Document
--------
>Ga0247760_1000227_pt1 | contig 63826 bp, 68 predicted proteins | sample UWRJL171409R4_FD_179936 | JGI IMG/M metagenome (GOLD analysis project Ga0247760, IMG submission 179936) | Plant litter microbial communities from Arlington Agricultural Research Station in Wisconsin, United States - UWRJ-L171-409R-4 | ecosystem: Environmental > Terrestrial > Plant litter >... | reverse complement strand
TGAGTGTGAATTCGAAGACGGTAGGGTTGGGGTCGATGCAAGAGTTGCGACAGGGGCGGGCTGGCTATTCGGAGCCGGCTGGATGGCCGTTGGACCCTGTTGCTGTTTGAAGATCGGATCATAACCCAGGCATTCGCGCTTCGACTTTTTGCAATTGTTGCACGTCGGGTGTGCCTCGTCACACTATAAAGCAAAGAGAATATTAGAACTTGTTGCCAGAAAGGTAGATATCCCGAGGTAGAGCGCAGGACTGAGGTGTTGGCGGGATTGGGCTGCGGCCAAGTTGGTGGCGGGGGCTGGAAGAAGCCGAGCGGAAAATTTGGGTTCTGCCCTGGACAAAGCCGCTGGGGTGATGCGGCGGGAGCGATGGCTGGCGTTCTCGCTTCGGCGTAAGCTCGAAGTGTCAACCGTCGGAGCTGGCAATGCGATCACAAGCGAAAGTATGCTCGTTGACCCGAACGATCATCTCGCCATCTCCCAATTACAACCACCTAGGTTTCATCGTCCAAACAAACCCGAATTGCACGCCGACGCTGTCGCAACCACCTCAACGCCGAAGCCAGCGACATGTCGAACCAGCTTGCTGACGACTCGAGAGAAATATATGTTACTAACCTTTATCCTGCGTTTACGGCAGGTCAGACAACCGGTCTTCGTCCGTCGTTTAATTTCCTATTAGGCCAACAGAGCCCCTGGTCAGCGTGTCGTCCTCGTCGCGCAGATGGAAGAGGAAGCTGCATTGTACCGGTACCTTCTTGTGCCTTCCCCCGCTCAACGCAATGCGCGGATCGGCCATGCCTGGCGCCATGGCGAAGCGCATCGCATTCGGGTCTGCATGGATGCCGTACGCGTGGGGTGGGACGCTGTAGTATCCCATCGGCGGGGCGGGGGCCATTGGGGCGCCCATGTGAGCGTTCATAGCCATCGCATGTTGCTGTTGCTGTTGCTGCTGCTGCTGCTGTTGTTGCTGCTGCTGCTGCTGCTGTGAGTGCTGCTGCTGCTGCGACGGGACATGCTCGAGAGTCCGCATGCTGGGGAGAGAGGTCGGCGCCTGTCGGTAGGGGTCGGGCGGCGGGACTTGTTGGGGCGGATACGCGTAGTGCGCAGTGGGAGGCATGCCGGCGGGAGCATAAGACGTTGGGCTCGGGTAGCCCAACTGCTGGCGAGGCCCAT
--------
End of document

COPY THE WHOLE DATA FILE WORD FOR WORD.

>Ga0247760_1000227_pt1 | contig 63826 bp, 68 predicted proteins | sample UWRJL171409R4_FD_179936 | JGI IMG/M metagenome (GOLD analysis project Ga0247760, IMG submission 179936) | Plant litter microbial communities from Arlington Agricultural Research Station in Wisconsin, United States - UWRJ-L171-409R-4 | ecosystem: Environmental > Terrestrial > Plant litter >... | reverse complement strand
TGAGTGTGAATTCGAAGACGGTAGGGTTGGGGTCGATGCAAGAGTTGCGACAGGGGCGGGCTGGCTATTCGGAGCCGGCTGGATGGCCGTTGGACCCTGTTGCTGTTTGAAGATCGGATCATAACCCAGGCATTCGCGCTTCGACTTTTTGCAATTGTTGCACGTCGGGTGTGCCTCGTCACACTATAAAGCAAAGAGAATATTAGAACTTGTTGCCAGAAAGGTAGATATCCCGAGGTAGAGCGCAGGACTGAGGTGTTGGCGGGATTGGGCTGCGGCCAAGTTGGTGGCGGGGGCTGGAAGAAGCCGAGCGGAAAATTTGGGTTCTGCCCTGGACAAAGCCGCTGGGGTGATGCGGCGGGAGCGATGGCTGGCGTTCTCGCTTCGGCGTAAGCTCGAAGTGTCAACCGTCGGAGCTGGCAATGCGATCACAAGCGAAAGTATGCTCGTTGACCCGAACGATCATCTCGCCATCTCCCAATTACAACCACCTAGGTTTCATCGTCCAAACAAACCCGAATTGCACGCCGACGCTGTCGCAACCACCTCAACGCCGAAGCCAGCGACATGTCGAACCAGCTTGCTGACGACTCGAGAGAAATATATGTTACTAACCTTTATCCTGCGTTTACGGCAGGTCAGACAACCGGTCTTCGTCCGTCGTTTAATTTCCTATTAGGCCAACAGAGCCCCTGGTCAGCGTGTCGTCCTCGTCGCGCAGATGGAAGAGGAAGCTGCATTGTACCGGTACCTTCTTGTGCCTTCCCCCGCTCAACGCAATGCGCGGATCGGCCATGCCTGGCGCCATGGCGAAGCGCATCGCATTCGGGTCTGCATGGATGCCGTACGCGTGGGGTGGGACGCTGTAGTATCCCATCGGCGGGGCGGGGGCCATTGGGGCGCCCATGTGAGCGTTCATAGCCATCGCATGTTGCTGTTGCTGTTGCTGCTGCTGCTGCTGTTGTTGCTGCTGCTGCTGCTGCTGTGAGTGCTGCTGCTGCTGCGACGGGACATGCTCGAGAGTCCGCATGCTGGGGAGAGAGGTCGGCGCCTGTCGGTAGGGGTCGGGCGGCGGGACTTGTTGGGGCGGATACGCGTAGTGCGCAGTGGGAGGCATGCCGGCGGGAGCATAAGACGTTGGGCTCGGGTAGCCCAACTGCTGGCGAGGCCCAT